Whose Lion is it Anyway?


Photo by Cricket City Improv

Members of the Cricket City improv troupe at their first rehearsal of the year.

Alex Medrano, Staff Reporter

“Whose Line Is It Anyways,” “Saturday Night Live,” and “MadTV” made comedic-improv popular in the 1990’s.

Today, improv has grown to comedy clubs and improv troupes in every major city. A group at Texas A&M University-Commerce, Cricket City Improv creates a safe space to mix being weird with a talent of making people laugh.

The name Cricket City was coined after Saturday Night Live’s popular Second City improv group in Chicago with living legends Tina Fey, Bill Murray, and John Candy.  Brennan Jones is a graduate assistant and member of The Crickets. His style of improv is based on Norm MacDonald’s Burt Reynolds impersonation on Celebrity Jeopardy on “Saturday Night Live.” SNL and Comedy Central made a home for quirky people quick on their feet and able to adapt to the circumstances thrown at them.

Comedic improvisation (or improv) is live theatre with actors that make up a scene or story on the spot. It helps build confidence, public speaking, and problem solving skills, which not only help in social situations, but many companies are also looking for these specific traits.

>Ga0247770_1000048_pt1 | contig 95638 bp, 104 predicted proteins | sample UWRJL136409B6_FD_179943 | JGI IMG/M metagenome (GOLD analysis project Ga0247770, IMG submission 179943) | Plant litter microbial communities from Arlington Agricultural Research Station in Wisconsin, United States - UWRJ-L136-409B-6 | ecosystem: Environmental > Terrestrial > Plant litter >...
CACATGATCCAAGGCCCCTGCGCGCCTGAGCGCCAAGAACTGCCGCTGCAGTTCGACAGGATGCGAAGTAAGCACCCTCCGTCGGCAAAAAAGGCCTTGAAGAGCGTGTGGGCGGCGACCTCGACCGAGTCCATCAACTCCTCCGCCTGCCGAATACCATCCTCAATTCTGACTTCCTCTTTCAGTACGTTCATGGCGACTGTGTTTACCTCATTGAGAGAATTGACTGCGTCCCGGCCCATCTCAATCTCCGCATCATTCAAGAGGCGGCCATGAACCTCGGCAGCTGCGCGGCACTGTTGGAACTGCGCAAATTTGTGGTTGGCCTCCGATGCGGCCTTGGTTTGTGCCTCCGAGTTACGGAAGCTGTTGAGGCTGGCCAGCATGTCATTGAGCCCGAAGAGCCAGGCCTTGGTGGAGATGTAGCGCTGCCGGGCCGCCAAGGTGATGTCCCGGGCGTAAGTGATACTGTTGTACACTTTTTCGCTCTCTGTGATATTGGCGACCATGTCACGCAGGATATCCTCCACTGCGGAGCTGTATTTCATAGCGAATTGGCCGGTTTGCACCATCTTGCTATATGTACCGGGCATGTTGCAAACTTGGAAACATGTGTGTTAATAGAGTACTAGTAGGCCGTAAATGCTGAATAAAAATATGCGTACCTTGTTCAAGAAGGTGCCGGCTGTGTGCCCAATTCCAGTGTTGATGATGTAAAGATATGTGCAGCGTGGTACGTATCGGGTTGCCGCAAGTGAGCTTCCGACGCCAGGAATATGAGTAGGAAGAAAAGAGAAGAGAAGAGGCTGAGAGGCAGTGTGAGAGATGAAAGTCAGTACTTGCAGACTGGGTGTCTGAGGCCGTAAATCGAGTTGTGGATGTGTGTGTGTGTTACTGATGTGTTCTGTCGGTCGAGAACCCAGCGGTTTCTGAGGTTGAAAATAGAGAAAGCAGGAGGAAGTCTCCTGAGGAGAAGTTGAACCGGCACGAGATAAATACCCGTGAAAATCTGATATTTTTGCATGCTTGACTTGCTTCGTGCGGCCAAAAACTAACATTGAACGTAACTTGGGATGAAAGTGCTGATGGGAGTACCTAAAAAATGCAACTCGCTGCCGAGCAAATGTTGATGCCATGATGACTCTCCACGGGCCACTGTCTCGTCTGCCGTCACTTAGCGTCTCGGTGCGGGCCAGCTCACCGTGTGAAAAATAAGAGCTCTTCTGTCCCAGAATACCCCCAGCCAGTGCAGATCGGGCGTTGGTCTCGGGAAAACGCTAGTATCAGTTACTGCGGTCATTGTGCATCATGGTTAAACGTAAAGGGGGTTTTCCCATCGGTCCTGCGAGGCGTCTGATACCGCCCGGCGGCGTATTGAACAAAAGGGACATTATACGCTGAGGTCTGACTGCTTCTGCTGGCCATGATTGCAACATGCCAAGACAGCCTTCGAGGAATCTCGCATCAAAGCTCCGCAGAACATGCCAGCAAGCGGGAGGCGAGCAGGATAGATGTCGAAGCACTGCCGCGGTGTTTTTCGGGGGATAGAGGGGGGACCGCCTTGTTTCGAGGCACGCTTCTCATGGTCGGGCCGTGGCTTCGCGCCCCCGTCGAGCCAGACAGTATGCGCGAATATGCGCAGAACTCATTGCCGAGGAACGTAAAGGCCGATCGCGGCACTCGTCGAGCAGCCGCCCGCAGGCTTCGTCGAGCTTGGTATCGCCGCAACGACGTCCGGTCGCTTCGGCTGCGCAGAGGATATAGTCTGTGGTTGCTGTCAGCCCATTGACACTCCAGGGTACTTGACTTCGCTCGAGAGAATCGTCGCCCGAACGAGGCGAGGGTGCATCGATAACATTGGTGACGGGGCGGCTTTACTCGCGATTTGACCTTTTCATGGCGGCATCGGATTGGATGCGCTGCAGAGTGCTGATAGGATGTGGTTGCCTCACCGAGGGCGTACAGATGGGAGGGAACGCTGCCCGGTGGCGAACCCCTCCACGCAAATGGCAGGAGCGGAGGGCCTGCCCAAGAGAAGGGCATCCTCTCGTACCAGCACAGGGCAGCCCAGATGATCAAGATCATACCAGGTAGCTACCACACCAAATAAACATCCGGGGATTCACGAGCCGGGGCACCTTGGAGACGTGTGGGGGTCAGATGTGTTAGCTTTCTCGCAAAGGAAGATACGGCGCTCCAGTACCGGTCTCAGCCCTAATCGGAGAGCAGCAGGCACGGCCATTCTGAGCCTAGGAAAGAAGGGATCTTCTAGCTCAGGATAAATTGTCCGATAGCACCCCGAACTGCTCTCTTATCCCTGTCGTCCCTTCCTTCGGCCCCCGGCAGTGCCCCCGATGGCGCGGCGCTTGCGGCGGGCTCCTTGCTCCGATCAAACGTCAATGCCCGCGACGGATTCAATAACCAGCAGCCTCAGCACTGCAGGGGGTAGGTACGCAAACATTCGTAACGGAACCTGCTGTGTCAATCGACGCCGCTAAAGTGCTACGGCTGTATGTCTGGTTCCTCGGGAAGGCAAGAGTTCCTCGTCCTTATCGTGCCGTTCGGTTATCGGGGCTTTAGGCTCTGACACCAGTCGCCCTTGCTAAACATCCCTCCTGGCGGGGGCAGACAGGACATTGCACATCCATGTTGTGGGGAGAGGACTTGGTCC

The Cricket City Improv is not just for theatre majors or minors. Anyone and everyone is always welcome, with members ranging from computer science majors to education.

Ron Leonard, senior and president of A&M-Commerce’s Cricket City improv group, said “Cricket City Improv is something that everyone can enjoy. Everyone needs a laugh now and then, and we are more than happy to deliver.”

Likewise, Jones added, “When you see what makes someone laugh you find a lot about them.”

The Crickets end every session with a distinctive signing off with a pat on the shoulder assuring to each fellow member, “I’ve got your back,” mixing a physical assurance with mental.

“Improv is not a singular mindset, you have your partner, your group to think about, and no one is going to let you drown,” Jones said.

Shows happen about every month and the next planned show is October 27th, which is Halloween themed, and a Thanksgiving one proposed. The shows usually cost $2 each, but if you show up in costume they could be half off, depending on how good someone’s costume is.

And, during the season of giving, donating canned goods could get audience members a discount to the November show. During the spring semester, Cricket City will team up with The American Cancer Society’s “Relay For Life,” where half the proceeds from Cricket City shows will go.

Secret shows pop up every now and then, but those interested can check with a member or their Facebook page, “Cricket City Improv.”

The Crickets will keep chirping on social media, bulletin boards, or flyers to keep A&M-Commerce informed.